Over the past five years, the Make it Right Foundation in New Orleans has been realizing its commitment to build 150 affordable, green storm resistant homes for families living in the Lower 9th Ward. The foundation, established by Brad Pitt, has completed seventy-five homes with the time and efforts donated by local and international architects such as Gehry Partners, Morphosis, Kieran Timberlake, Pugh+Scarpa, and McDonough+Partners.
More on Make it Right and the homes after the break.
More than 4000 homes within this neighborhood were destroyed in August of 2005 by Hurricane Katrina with the flooding of nearly eighty percent of the city. The vast devastation left the city paralyzed and the Make it Right Foundation is giving the community a chance to rebuild a stronger resilience to this type of disaster. The homes are equipped with storm resistant and water management systems, and are considered LEED Platinum by the US Green Building Council. It allows families a chance to restabilize their lives through home-ownership and rebuild a sense of community that was taken away by the storm.
All four examples presented by James Ewing are rooted in a clarity of structure, use of material and blending of indoor and outdoor living space. Ewing notes that the Adjaye house has a second story that makes the entire roof function as an outdoor living space – an extension of house. The BILD house, he writes “does a great job of using inexpensive off the shelf materials to create elegant and functional details”.
The homes have a minimal aesthetic but are clearly considerate of the simplicity afforded by the materials and the need to design a succinct, functional and sustainable single-family home. Ewing writes that the Shigeru Ban house has “a striking clarity of form” and that Hitoshi Abe’s design profits from a plan that has reconfigurable uses for growing and evolving user needs.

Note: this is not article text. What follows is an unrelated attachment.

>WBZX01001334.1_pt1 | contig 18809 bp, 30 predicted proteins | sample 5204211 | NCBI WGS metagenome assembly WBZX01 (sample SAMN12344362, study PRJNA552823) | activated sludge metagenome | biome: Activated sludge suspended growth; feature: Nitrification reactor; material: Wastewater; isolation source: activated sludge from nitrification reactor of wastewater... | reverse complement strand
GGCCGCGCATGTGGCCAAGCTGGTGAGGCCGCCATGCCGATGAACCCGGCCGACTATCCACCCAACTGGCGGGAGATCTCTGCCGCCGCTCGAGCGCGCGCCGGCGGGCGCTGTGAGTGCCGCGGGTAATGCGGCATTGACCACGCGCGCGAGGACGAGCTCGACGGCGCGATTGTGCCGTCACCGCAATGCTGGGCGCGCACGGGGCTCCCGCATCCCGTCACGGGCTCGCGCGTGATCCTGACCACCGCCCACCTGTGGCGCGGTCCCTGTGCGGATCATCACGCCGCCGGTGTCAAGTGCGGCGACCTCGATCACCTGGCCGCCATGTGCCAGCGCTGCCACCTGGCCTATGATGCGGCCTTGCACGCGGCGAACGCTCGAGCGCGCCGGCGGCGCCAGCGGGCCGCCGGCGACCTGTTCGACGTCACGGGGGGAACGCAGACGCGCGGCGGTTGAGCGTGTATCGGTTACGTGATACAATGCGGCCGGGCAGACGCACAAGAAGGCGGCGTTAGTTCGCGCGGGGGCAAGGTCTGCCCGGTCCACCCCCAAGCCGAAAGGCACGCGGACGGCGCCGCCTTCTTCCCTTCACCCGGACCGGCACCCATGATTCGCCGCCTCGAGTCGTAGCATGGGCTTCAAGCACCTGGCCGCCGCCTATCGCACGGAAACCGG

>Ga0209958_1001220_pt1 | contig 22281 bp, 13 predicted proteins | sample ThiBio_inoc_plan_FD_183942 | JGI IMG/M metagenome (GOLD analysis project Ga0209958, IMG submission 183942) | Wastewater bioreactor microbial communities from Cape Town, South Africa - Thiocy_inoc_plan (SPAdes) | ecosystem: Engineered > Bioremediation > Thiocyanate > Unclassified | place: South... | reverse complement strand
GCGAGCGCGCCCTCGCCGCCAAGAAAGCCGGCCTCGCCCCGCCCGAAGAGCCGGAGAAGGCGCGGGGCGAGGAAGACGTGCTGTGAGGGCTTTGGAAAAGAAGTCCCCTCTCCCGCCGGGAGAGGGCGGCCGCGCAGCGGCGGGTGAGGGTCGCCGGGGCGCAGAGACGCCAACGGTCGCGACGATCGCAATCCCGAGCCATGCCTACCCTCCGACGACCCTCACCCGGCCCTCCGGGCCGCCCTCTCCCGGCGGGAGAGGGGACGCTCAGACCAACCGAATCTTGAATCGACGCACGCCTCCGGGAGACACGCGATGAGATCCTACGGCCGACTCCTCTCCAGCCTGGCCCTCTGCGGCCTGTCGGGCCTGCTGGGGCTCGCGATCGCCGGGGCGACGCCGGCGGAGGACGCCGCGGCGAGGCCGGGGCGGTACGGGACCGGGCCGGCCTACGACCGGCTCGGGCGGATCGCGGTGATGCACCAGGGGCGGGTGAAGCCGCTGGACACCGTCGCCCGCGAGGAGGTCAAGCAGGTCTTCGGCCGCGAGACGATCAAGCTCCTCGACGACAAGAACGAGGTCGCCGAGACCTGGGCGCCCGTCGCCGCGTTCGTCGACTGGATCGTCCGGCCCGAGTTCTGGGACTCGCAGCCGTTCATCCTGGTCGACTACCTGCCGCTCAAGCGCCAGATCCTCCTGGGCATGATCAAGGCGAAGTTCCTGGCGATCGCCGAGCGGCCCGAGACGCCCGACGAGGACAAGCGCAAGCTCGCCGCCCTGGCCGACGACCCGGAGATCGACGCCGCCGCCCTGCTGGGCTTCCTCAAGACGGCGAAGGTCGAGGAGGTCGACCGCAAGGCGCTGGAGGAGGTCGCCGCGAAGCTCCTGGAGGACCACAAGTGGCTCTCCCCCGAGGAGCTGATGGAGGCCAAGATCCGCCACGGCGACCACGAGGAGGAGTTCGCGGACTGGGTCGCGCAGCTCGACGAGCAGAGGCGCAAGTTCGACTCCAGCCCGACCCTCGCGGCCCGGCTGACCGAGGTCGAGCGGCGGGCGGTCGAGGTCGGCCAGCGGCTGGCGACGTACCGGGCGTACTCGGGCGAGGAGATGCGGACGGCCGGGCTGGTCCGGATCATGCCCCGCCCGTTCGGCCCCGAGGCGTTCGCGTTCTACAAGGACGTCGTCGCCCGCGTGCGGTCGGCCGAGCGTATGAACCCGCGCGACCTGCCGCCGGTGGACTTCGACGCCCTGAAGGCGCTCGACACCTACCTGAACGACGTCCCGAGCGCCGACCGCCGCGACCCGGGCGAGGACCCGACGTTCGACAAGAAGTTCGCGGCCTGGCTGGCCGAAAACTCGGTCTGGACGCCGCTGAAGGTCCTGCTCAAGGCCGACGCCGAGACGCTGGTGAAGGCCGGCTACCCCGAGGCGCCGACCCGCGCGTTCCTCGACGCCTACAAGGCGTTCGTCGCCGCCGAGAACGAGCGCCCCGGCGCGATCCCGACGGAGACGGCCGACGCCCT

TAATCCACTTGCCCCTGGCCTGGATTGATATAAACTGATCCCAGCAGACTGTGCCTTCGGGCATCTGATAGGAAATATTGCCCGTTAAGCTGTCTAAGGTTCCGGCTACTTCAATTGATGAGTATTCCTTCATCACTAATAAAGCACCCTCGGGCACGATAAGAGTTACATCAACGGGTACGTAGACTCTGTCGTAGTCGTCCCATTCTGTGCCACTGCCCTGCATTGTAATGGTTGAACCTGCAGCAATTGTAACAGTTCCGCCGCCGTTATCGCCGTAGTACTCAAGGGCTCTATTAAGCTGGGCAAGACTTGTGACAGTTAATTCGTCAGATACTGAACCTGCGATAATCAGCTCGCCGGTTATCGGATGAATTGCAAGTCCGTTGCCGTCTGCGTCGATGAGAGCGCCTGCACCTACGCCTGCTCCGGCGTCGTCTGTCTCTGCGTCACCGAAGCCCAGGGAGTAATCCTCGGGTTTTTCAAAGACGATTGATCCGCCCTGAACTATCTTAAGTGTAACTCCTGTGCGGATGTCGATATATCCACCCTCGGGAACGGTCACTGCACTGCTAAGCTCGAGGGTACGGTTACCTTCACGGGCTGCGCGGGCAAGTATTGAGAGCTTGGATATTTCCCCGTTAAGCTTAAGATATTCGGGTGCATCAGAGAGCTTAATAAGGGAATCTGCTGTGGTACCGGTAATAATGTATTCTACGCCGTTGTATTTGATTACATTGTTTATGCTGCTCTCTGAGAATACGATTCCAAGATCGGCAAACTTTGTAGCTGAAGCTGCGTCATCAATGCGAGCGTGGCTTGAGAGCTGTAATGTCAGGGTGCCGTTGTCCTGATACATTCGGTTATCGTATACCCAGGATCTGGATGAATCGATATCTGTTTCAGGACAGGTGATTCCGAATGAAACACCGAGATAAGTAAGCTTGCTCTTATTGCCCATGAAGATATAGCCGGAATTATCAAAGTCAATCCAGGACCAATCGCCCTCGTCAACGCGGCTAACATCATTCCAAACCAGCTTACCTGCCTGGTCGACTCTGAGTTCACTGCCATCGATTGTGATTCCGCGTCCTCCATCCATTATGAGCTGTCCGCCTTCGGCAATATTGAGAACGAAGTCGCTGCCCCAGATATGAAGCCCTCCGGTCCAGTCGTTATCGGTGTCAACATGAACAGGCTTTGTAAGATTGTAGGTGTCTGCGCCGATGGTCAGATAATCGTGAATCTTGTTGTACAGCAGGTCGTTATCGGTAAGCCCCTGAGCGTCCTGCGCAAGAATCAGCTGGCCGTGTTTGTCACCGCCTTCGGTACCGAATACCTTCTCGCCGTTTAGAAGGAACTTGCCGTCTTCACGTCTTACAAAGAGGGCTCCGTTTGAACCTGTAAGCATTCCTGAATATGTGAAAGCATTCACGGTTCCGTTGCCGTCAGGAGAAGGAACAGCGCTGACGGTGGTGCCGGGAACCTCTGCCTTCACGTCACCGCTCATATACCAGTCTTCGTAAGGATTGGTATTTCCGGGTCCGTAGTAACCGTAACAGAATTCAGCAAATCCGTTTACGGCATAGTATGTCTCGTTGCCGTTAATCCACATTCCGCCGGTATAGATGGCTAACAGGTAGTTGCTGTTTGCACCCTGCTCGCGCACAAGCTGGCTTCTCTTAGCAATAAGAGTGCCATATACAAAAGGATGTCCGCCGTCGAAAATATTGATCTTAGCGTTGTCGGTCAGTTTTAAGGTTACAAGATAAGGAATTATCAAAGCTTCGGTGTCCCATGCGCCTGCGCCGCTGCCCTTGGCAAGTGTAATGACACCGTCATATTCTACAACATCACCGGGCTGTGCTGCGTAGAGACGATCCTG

The Lower 9th Ward is still somewhat of a tourist attraction noted by the “Katrina Tour” buses that make their way periodically through the neighborhood. “We had mixed feelings about our role as voyeurs here,” writes Ewing, “but this is the kind of design that needs to be celebrated. The world probably needs more projects like this.” The landscape between the homes is lush with vegetation. And in areas where families have already moved in community gardens are springing up.
The foundation also considers itself a laboratory for the testing of new construction techniques, technologies and materials that are storm resilient and affordable with the hopes of making this effort available to families in communities across the country. Make it Right also encourages residents to make use of the land, inspiring community gardens and site-specific landscape strategies. Planting native plants, creating rainwater collection depressions in the landscape, the use of xeric (dry) plantings, community gardens, green roofs and street trees are among the design strategies employed and encouraged by the foundations efforts.